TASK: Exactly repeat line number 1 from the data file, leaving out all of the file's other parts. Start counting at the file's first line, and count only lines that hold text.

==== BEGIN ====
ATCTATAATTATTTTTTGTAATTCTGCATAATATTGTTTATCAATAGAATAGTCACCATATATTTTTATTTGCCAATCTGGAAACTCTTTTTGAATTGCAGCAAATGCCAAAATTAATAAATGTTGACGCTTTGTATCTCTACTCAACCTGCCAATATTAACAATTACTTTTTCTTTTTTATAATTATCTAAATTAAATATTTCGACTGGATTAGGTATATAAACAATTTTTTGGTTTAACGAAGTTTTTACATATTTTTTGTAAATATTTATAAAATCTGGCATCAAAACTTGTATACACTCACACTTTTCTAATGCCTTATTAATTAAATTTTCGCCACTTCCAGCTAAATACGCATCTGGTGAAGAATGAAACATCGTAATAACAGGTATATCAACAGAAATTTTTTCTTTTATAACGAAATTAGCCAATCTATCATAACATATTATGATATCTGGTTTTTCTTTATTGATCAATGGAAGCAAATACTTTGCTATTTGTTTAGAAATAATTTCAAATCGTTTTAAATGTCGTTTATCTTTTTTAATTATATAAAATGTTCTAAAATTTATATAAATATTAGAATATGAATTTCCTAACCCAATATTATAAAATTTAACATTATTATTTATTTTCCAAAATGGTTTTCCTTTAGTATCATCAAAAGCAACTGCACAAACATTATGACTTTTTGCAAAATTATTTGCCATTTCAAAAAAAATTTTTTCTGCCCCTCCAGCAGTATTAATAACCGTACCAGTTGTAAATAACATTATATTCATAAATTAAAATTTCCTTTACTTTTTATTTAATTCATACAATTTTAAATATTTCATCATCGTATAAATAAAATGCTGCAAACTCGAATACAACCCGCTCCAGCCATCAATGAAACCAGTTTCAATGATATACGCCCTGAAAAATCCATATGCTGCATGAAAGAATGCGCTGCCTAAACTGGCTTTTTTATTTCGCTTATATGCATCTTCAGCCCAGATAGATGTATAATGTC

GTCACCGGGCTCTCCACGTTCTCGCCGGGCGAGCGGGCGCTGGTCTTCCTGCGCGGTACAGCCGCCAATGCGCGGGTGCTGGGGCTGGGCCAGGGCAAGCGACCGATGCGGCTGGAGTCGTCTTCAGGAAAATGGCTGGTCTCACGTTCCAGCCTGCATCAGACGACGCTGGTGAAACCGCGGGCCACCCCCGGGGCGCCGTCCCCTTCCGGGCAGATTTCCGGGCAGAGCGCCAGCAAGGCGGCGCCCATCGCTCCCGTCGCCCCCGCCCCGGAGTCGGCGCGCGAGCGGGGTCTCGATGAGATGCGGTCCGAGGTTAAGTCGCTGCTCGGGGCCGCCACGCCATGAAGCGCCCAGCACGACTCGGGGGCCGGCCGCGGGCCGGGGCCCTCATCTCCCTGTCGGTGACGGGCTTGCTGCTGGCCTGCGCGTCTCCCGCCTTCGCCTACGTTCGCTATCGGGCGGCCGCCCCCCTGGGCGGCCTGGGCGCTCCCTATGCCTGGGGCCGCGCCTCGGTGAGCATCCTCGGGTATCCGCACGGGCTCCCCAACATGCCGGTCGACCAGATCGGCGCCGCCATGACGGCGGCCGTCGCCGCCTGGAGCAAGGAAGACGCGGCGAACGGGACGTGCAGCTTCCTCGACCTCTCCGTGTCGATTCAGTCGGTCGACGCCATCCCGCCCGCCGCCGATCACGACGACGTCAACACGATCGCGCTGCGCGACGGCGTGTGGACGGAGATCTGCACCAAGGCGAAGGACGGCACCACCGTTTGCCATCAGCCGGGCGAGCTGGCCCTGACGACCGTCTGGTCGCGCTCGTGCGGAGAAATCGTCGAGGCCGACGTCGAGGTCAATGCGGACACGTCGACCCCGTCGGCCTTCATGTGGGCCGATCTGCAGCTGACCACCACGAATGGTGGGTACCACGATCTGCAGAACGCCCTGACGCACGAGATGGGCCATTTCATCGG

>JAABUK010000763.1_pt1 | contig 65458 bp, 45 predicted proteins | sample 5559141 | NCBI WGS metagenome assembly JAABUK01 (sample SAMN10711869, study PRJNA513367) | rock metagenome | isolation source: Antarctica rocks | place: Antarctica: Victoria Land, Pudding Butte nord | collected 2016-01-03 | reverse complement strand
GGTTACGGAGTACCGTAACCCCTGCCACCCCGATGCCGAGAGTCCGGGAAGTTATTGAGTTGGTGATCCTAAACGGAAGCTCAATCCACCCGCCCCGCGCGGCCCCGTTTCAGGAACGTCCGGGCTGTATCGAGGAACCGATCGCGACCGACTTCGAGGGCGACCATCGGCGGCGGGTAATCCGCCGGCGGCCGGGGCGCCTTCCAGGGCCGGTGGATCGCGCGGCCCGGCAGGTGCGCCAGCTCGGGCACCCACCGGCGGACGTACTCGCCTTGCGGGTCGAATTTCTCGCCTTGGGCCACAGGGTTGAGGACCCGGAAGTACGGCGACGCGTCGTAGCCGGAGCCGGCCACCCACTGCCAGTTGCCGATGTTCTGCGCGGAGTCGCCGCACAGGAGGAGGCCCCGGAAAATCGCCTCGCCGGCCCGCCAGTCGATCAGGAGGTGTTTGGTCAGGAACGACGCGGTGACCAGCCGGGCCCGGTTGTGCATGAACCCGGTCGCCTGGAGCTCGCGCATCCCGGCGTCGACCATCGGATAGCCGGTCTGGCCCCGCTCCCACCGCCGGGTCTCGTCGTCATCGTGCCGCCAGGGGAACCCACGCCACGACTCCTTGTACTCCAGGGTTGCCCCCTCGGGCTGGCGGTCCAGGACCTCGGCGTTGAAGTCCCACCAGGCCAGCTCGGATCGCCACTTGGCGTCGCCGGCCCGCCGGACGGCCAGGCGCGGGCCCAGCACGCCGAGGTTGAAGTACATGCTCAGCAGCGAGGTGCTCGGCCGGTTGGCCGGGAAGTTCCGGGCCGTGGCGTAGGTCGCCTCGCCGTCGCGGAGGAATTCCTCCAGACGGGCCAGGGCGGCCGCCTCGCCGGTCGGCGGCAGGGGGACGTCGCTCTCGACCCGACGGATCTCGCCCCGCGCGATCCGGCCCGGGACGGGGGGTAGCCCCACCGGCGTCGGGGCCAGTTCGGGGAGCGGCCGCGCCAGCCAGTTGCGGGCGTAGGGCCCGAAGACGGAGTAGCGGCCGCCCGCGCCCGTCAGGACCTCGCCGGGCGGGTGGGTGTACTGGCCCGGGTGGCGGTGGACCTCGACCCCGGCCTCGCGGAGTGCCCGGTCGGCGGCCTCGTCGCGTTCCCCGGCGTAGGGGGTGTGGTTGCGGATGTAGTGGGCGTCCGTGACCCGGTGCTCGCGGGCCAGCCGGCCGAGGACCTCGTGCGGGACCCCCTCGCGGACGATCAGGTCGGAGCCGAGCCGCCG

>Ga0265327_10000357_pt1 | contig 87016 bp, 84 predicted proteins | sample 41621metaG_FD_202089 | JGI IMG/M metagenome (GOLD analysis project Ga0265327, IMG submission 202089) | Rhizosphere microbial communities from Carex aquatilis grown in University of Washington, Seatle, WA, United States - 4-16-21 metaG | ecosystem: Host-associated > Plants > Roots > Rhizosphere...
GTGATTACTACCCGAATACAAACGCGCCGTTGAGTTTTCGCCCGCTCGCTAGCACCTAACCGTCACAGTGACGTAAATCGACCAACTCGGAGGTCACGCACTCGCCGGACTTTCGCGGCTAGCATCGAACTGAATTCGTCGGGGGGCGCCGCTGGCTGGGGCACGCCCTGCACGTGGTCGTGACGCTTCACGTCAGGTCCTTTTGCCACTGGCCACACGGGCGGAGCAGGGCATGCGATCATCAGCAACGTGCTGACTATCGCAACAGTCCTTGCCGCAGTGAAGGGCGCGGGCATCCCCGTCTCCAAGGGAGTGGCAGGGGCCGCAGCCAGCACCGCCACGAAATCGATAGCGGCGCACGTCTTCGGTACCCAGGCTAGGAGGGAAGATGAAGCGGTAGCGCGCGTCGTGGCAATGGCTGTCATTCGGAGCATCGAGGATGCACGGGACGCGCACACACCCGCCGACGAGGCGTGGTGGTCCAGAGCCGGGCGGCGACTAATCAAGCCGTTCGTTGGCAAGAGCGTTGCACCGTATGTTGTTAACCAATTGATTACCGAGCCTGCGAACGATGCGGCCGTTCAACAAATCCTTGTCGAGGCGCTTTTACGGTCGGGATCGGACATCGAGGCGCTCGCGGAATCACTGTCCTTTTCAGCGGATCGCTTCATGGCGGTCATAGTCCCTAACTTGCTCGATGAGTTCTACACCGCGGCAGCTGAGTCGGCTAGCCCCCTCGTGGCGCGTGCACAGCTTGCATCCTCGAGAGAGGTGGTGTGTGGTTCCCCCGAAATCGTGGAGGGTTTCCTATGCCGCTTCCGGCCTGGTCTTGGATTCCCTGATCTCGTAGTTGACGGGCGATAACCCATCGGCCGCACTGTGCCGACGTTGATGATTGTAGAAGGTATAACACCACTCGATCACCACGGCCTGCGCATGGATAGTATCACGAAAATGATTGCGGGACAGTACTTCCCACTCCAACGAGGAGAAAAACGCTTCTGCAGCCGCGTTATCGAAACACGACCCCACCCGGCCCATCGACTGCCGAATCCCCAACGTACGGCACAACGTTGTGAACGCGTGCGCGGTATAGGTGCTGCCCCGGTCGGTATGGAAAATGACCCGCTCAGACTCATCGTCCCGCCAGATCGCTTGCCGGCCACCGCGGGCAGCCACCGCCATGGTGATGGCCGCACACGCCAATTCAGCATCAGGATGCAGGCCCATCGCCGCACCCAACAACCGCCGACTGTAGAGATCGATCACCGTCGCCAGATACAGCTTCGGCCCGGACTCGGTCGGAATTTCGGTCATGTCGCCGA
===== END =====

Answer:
ATCTATAATTATTTTTTGTAATTCTGCATAATATTGTTTATCAATAGAATAGTCACCATATATTTTTATTTGCCAATCTGGAAACTCTTTTTGAATTGCAGCAAATGCCAAAATTAATAAATGTTGACGCTTTGTATCTCTACTCAACCTGCCAATATTAACAATTACTTTTTCTTTTTTATAATTATCTAAATTAAATATTTCGACTGGATTAGGTATATAAACAATTTTTTGGTTTAACGAAGTTTTTACATATTTTTTGTAAATATTTATAAAATCTGGCATCAAAACTTGTATACACTCACACTTTTCTAATGCCTTATTAATTAAATTTTCGCCACTTCCAGCTAAATACGCATCTGGTGAAGAATGAAACATCGTAATAACAGGTATATCAACAGAAATTTTTTCTTTTATAACGAAATTAGCCAATCTATCATAACATATTATGATATCTGGTTTTTCTTTATTGATCAATGGAAGCAAATACTTTGCTATTTGTTTAGAAATAATTTCAAATCGTTTTAAATGTCGTTTATCTTTTTTAATTATATAAAATGTTCTAAAATTTATATAAATATTAGAATATGAATTTCCTAACCCAATATTATAAAATTTAACATTATTATTTATTTTCCAAAATGGTTTTCCTTTAGTATCATCAAAAGCAACTGCACAAACATTATGACTTTTTGCAAAATTATTTGCCATTTCAAAAAAAATTTTTTCTGCCCCTCCAGCAGTATTAATAACCGTACCAGTTGTAAATAACATTATATTCATAAATTAAAATTTCCTTTACTTTTTATTTAATTCATACAATTTTAAATATTTCATCATCGTATAAATAAAATGCTGCAAACTCGAATACAACCCGCTCCAGCCATCAATGAAACCAGTTTCAATGATATACGCCCTGAAAAATCCATATGCTGCATGAAAGAATGCGCTGCCTAAACTGGCTTTTTTATTTCGCTTATATGCATCTTCAGCCCAGATAGATGTATAATGTC